DNC chair backing plan to cut superdelegates opposed by Dem lawmakers

DNC chair backing plan to cut superdelegates opposed by Dem lawmakers
© Greg Nash

The Democratic National Committee (DNC) appears poised to dramatically reduce the influence of superdelegates on the party's presidential nominating process despite vocal criticism from House Democrats.

CNN and Politico report that DNC Chairman Tom PerezThomas Edward PerezClinton’s top five vice presidential picks Government social programs: Triumph of hope over evidence Labor’s 'wasteful spending and mismanagement” at Workers’ Comp MORE has thrown his support behind a plan floated by American Federation of Teachers President Randi Weingarten that would deny superdelegates a vote on the first ballot of the party's presidential nominating process, while allowing them to vote on subsequent ballots and proposed rule changes.

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The plan would likely strip superdelegates of their votes in all but a few cases, as the party rarely moves to a second ballot in the nominating process.

This week, Perez met with several Democratic members of Congress, including Reps. David PriceDavid Eugene PriceDeLauro enters race to succeed Lowey as Appropriations chief A dozen House Democrats call on EU ambassador to resign amid Ukraine scandal Yes, President Trump, we do have a homelessness crisis and you're making it harder for us to address MORE (N.C.), Grace MengGrace MengHillicon Valley: Ocasio-Cortez clashes with former Dem senator over gig worker bill | Software engineer indicted over Capital One breach | Lawmakers push Amazon to remove unsafe products Lawmakers call on Amazon to safeguard against unsafe products Lawmakers urge DNC to name Asian American debate moderator MORE (N.Y.), Gregory MeeksGregory Weldon MeeksHouse Democrat urges anti-Trump resistance within administration to come 'out of the shadows' Ten notable Democrats who do not favor impeachment Embattled Juul seeks allies in Washington MORE (N.Y.) and Rosa DeLauroRosa Luisa DeLauroOvernight Health Care — Presented by Coalition Against Surprise Medical Billing — Planned Parenthood charges into 2020 | PhRMA CEO warns against Pelosi drug pricing bill | Medicaid work requirements costing states millions On The Money: Trump to meet China's vice premier during trade talks | Appeals court says Deutsche Bank doesn't have Trump's tax returns | House Appropriations Chair Nita Lowey to retire DeLauro enters race to succeed Lowey as Appropriations chief MORE (Conn.), who pushed back against the proposal while offering their own.

However, the lawmakers' proposal was rejected due to it not meeting the Unity and Reform Commission's earlier decision to reduce the number of unpledged delegates by two-thirds, CNN reports.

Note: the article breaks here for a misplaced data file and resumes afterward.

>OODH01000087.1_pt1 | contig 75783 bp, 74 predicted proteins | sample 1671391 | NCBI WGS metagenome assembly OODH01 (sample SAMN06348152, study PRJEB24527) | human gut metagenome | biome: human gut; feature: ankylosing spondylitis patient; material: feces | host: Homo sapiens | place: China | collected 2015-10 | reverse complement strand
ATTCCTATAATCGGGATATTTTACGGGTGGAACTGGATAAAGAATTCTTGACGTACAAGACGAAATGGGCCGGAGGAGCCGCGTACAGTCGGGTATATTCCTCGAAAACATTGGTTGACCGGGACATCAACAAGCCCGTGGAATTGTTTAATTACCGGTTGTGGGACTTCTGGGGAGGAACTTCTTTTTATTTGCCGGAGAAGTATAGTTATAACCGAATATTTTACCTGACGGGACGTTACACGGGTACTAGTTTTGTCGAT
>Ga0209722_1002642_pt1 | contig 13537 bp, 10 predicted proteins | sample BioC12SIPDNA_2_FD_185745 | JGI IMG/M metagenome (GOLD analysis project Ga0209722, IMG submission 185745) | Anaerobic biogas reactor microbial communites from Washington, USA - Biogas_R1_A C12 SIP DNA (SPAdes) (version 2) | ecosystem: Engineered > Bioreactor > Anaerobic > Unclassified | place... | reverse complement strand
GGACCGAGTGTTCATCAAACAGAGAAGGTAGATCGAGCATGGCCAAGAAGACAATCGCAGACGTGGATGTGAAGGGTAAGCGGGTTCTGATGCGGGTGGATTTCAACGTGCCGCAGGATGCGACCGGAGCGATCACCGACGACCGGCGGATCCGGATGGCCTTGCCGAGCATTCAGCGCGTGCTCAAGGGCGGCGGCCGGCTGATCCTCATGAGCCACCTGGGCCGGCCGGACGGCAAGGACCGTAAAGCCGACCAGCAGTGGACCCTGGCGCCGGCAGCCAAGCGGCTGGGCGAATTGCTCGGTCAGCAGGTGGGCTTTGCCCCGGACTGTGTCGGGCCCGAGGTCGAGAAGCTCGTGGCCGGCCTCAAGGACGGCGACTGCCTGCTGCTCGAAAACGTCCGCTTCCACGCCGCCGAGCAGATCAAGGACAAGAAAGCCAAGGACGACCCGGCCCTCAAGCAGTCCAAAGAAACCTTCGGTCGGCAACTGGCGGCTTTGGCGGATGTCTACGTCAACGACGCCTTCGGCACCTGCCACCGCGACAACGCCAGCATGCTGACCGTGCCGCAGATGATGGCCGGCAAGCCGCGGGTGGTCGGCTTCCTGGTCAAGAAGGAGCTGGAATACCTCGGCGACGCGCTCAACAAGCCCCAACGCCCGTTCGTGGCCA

Reducing the influence of superdelegates has been a charged issue for the party, supported largely by labor activists and backers of Sen. Bernie SandersBernie SandersWarren defends, Buttigieg attacks in debate that shrank the field Five takeaways from the Democratic debate in Ohio New study: Full-scale 'Medicare for All' costs trillion over 10 years MORE (I-Vt.). The party will vote on the proposals in August.

The Unity and Reform Commission, which was formed following the heated 2016 Democratic presidential primary, voted earlier this year to both reduce the number and role of these delegates at the party's conventions, which CNN reports could result in some members of Congress losing their status as superdelegates.

Still, House Democrats said they felt "heard" by Perez during the meeting and expressed interest in the possibility of a compromise.

“I was able to talk about some ways the twin objectives could be achieved: to significantly reduce the number of unpledged delegates, and secondly, to do that without denying or overriding anyone’s vote at the convention,” Price told Politico.

A statement from Perez's press secretary said that the DNC would ensure that any proposal adopted by the DNC would "significantly" reduce the role of unpledged delegates at the convention.

“The DNC heard concerns that members of Congress had with the current consensus and discussed how any proposal must significantly reduce the role of unpledged delegates, a commitment that the full DNC voted for in March,” DNC press secretary Michael Tyler told Politico in a statement.

“We'll continue to seek input from members of Congress who are integral to our efforts to strengthen the Democratic Party and ensure that our 2020 nominee sprints out of the gates ready to defeat Donald TrumpDonald John TrumpWarren defends, Buttigieg attacks in debate that shrank the field Five takeaways from the Democratic debate in Ohio Democrats debate in Ohio: Who came out on top? MORE.“